This was the days when the celebrated Harpes roamed at will, robbing and murdering boatmen right and left when the latter were not able to protect themselves. There were two gangs of the Harpes, one headed by "Big" Harpe and the other by "Little" Harpe. They became so bold and dangerous that large rewards were offered of their capture. Big Harpe was finally run down near Bowling Green, Kentucky, and his head was cut off and placed in the forks of a tree by the roadside, and for many years the highway was designated the Harpshead Road. In 1807, Hattabaugh made a trip all alone over into the northwest territory. He journeyed over the old Vincennes Trail and went on as far west as the American Bottom, opposite St. Louis, but returned to what is now Washington County, and concluded the latter was the most desirable place in which to locate. He stopped in Louisville for more than a year, and while there was offered four acres of land, in what is now the business part of the city, for his horse which he refused, not dreaming what such an investment would have yielded him in years to come. In the spring of 1809, he located in this county, as related, where the remainder of his days were spent. In 1812, Jacob married the widow Spears who was the daughter of William Logan. He had met her upon one occasion when he had stopped over night with the Logans on his way to the frontier settlements when he was on his way back to Kentucky for provisions. He said then, he would marry that woman if he could get her.
Jacob Hattabaugh, believed Cousin of George, was one of the "Rangers" during the Indian troubles of 1812-15, and was one of the party that pursued the Indians after the Pigeon Roost Massacre. Upon one occasion the Indians stole all his horses, some six head, and made way with them, excepting one that was blind, which he found across the river. He sunk the first tan yard in the township, if not in the county, in 1811, on the place where he settled. In 1824, he purchased the farm southeast of, and in sight of Salem on the Martinsburg Road, off Guthrie Bullet, where he erected a brick house and lived for many years.
When the rebel John Morgan and his army came through Salem, in 1863, Hattabaugh was crippling around on the streets having had a leg broken some years before. When a squad of soldiers accosted him and asked him if he was a Democrat or Abolitionist, he wiped his eyes and responded loudly, "Sirs, I am a Democrat!" They told him he could do as he was bid or be shot, at the same time cocking their pistols and pointing them at his breast. Shoot and be damned he cried, you can't cheat me out of much time anyhow. At this reply, they passed on swearing the while that he was the contrariest and gamiest old man they ever saw. The old man then went around and had an interview with General Morgan at his room in the hotel, and thought him a fine looking fellow. [In the revised history, it stated that he told General Morgan that he would be lucky to get out of Indiana alive! Roger G. Spurgeon 12/29/02]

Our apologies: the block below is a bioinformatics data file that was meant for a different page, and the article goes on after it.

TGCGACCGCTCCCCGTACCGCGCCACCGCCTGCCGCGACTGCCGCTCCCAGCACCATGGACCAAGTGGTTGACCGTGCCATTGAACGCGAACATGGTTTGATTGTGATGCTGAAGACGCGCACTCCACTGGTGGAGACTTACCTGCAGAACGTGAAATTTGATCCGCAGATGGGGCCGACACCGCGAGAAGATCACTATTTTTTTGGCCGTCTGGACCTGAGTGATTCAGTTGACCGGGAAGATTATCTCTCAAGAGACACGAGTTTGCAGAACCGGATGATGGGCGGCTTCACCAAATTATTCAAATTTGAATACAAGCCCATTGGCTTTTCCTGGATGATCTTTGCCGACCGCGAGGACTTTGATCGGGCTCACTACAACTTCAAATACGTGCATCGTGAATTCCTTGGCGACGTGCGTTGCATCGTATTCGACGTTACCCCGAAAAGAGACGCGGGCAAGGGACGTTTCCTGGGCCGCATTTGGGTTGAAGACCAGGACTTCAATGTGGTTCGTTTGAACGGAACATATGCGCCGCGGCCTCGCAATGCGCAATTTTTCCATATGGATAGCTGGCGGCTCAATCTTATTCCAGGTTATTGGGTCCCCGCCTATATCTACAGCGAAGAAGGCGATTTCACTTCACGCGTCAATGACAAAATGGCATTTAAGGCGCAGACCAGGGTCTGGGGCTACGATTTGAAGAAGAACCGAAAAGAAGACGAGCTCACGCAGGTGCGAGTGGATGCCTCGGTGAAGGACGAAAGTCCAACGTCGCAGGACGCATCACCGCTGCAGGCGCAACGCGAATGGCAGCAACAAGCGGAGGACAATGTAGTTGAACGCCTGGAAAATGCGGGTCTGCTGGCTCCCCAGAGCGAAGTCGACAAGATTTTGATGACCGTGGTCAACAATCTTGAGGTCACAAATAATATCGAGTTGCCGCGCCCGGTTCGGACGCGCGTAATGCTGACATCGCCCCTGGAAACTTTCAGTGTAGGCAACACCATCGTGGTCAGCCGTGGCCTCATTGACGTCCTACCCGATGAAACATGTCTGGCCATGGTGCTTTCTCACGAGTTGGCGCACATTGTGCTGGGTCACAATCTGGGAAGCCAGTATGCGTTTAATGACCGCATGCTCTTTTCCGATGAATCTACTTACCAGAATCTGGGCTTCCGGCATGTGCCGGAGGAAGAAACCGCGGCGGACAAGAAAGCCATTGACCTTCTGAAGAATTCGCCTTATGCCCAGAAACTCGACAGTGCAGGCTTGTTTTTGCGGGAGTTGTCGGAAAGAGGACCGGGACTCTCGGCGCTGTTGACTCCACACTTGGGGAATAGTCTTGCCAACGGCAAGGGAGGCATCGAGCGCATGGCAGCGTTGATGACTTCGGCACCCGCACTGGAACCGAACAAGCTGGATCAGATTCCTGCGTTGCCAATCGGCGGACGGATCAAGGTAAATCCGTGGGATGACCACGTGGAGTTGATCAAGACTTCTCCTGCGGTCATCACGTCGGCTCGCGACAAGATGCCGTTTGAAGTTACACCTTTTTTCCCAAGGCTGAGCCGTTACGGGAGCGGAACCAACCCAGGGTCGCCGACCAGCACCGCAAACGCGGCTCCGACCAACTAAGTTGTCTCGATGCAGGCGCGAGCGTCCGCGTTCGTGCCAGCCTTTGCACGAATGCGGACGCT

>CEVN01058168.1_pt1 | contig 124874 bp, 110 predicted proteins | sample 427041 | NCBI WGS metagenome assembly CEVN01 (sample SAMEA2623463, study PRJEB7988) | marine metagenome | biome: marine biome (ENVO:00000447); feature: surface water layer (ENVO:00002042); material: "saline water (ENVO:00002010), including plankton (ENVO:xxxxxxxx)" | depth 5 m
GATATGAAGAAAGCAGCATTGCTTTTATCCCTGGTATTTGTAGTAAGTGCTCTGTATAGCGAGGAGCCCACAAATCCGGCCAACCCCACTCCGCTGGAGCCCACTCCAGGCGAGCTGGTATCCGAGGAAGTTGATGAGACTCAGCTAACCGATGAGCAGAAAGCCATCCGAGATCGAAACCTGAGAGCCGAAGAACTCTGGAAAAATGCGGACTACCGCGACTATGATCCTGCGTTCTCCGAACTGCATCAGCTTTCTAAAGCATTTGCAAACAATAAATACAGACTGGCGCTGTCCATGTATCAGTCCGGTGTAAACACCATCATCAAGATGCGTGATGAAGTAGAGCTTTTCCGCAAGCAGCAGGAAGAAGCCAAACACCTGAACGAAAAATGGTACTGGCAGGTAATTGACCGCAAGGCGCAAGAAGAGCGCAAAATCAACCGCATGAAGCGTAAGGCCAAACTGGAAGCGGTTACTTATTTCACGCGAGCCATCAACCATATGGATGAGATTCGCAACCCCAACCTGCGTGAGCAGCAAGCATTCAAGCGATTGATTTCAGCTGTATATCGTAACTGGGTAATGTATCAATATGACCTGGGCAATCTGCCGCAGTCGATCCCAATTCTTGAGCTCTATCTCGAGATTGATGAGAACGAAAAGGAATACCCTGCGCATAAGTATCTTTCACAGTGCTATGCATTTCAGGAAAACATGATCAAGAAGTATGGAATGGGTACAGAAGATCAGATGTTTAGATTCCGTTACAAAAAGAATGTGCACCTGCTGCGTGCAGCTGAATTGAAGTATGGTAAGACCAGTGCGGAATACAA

George Hattabaugh came to the township in the spring of 1810, locating on the piece of land just south of what is now Plattsburg. He had nine children, two sets of twins, all born in the Shenandoah Valley, Virginia. He too, was one of the "Rangers", and always ready to join in the pursuit of thieving, murdering Indians. The Hattabaughs were all powerful men and great fighters. They were not particularly quarrelsome, but at all musters and elections they were always present, and stepped around with a chip on their shoulders and whoever dared to knock it off had trouble right there.
Thomas Denney, who located on the west side of the road, nearly opposite the Logan place, married a daughter of George Hattabaugh. His son Joseph was one of the stoutest men in the county during his day. A perfect lamb when not imposed upon, but a lion in his fury. Upon one occasion, during the Civil War, he was on the cars bound for a Democratic state convention at Indianapolis. There was a squad of soldiers on the train going home on furlough and they concluded they would have some fun out of the "Old Butternut", as they called him. Denney stood their slurs and abuse as long as he could when he arose and went for the whole bunch, which after a short set-to, retreated into another coach with bloody noses and battered faces. When asked what the trouble was the soldiers said they had made a mistake and tackled a hurricane, instead of a "Butternut".

August 30, 1905 Salem "Democrat" :

"SOUTH PRECINCT MONROE TOWNSHIP., by Wm. Barnett:

The south precinct of Monroe township, was first settled by white people in about the year of 1808 or 1809. The Hattabaugh family were the first to arrive,, then the Logan and Ellison families. The Hattabaughs settled on section eight, built a cabin, and; soon after the Indians commenced their warfare, when George and Samuel Hattabough with the assistance of others erected a fort which was named "Hattabaugh". This fort was on high ground and about 75 yards from a spring of lasting water, which was in plain view of the fort. This land is now owned by Robert Dorsey. In passing and returning from the fort to the spring, the whites soon discovered that their lives were in great danger by the Indians lying in wait and firing upon them and in consequence they dug a ditch between the fort and spring so as to pass along said ditch without being seen and thus avoid being fired upon by the savages.
About 300 yards south west of where the old Hattabough fort stood, there is yet standing a house which was built in 1813, by George Hattabaugh. It is now occupied as a residence by John Ryan, a large two story log house and which is yet in a fair state of preservation..."

Notes for MARY COINER: